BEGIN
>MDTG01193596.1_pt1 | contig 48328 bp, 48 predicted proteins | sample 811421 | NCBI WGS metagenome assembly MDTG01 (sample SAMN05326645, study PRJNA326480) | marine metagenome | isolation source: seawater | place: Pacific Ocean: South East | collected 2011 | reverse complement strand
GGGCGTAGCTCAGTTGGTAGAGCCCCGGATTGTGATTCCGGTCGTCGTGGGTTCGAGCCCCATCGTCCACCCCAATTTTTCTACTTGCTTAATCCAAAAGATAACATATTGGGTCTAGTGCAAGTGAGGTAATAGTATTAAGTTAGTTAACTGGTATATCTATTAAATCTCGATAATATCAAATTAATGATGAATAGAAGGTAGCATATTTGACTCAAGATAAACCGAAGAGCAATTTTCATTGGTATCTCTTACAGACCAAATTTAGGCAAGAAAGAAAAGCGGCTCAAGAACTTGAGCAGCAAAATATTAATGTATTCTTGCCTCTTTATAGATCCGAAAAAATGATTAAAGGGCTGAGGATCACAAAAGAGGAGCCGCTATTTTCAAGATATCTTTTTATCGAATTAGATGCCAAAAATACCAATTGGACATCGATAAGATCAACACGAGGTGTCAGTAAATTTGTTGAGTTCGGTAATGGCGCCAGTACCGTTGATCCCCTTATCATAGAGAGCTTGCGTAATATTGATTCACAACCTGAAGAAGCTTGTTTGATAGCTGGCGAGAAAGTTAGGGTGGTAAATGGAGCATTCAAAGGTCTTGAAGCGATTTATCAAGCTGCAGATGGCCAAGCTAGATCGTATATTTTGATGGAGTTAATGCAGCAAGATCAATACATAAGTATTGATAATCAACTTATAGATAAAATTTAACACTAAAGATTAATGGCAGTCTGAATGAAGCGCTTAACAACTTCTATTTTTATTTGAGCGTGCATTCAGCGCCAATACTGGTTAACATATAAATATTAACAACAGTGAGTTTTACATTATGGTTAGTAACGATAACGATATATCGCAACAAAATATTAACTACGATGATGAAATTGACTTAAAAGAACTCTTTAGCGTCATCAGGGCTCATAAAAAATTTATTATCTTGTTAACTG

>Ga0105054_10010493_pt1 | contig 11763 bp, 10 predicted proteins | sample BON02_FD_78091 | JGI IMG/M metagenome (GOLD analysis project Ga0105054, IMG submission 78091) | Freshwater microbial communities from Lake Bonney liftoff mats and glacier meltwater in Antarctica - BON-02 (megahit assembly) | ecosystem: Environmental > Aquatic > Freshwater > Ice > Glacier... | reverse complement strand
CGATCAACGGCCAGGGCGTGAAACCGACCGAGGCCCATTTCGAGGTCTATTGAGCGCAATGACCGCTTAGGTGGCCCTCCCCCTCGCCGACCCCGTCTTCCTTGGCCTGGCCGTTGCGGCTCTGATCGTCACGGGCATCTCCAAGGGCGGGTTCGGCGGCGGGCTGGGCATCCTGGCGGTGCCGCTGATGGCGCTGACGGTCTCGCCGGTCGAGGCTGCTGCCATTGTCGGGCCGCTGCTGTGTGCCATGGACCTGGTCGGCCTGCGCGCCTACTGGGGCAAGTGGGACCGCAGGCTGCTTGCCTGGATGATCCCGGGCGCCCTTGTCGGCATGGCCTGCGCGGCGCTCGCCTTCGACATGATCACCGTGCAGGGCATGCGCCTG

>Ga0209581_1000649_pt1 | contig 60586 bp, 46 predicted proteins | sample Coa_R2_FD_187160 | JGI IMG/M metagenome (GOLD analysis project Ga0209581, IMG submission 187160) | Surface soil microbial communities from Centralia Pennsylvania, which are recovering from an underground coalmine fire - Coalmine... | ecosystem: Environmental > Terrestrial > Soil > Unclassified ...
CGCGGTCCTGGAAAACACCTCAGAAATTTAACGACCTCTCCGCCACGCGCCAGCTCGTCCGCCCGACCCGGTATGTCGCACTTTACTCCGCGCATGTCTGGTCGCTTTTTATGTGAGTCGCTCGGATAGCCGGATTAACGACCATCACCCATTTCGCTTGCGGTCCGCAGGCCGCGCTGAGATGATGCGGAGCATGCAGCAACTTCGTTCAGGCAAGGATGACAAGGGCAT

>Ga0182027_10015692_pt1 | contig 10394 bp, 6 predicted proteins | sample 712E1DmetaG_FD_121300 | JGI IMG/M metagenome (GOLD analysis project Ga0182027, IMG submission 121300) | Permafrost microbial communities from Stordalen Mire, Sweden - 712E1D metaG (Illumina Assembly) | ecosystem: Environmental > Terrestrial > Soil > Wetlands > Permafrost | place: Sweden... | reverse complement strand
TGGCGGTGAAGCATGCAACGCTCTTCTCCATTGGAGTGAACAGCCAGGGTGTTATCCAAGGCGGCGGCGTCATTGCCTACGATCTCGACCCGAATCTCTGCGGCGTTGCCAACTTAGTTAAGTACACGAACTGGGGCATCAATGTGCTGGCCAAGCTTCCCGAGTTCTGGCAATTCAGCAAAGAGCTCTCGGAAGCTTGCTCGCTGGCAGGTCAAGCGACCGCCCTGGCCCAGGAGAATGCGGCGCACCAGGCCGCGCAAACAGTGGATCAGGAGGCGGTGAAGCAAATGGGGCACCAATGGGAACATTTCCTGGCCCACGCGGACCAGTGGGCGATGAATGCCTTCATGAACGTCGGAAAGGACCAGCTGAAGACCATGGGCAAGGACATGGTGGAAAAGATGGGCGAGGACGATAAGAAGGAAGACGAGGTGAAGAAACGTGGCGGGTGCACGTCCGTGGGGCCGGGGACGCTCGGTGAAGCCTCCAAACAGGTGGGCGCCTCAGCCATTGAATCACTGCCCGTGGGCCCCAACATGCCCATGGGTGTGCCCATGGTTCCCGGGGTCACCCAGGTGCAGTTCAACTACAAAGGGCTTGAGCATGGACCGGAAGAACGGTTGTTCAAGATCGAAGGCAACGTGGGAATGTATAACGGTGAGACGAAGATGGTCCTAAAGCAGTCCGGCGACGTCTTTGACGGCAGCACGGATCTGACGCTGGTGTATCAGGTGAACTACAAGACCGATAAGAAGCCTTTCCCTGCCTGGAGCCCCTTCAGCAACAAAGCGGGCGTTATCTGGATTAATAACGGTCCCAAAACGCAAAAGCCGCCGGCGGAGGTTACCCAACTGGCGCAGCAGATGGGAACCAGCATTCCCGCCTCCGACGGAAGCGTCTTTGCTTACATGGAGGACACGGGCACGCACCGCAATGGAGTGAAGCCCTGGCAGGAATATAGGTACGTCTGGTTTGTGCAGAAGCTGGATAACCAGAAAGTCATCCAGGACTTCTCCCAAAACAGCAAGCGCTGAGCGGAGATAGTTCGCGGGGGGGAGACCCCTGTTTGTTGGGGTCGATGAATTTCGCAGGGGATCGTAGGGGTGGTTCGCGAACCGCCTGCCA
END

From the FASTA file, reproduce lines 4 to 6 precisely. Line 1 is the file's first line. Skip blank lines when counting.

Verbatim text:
CGATCAACGGCCAGGGCGTGAAACCGACCGAGGCCCATTTCGAGGTCTATTGAGCGCAATGACCGCTTAGGTGGCCCTCCCCCTCGCCGACCCCGTCTTCCTTGGCCTGGCCGTTGCGGCTCTGATCGTCACGGGCATCTCCAAGGGCGGGTTCGGCGGCGGGCTGGGCATCCTGGCGGTGCCGCTGATGGCGCTGACGGTCTCGCCGGTCGAGGCTGCTGCCATTGTCGGGCCGCTGCTGTGTGCCATGGACCTGGTCGGCCTGCGCGCCTACTGGGGCAAGTGGGACCGCAGGCTGCTTGCCTGGATGATCCCGGGCGCCCTTGTCGGCATGGCCTGCGCGGCGCTCGCCTTCGACATGATCACCGTGCAGGGCATGCGCCTG

>Ga0209581_1000649_pt1 | contig 60586 bp, 46 predicted proteins | sample Coa_R2_FD_187160 | JGI IMG/M metagenome (GOLD analysis project Ga0209581, IMG submission 187160) | Surface soil microbial communities from Centralia Pennsylvania, which are recovering from an underground coalmine fire - Coalmine... | ecosystem: Environmental > Terrestrial > Soil > Unclassified ...
CGCGGTCCTGGAAAACACCTCAGAAATTTAACGACCTCTCCGCCACGCGCCAGCTCGTCCGCCCGACCCGGTATGTCGCACTTTACTCCGCGCATGTCTGGTCGCTTTTTATGTGAGTCGCTCGGATAGCCGGATTAACGACCATCACCCATTTCGCTTGCGGTCCGCAGGCCGCGCTGAGATGATGCGGAGCATGCAGCAACTTCGTTCAGGCAAGGATGACAAGGGCAT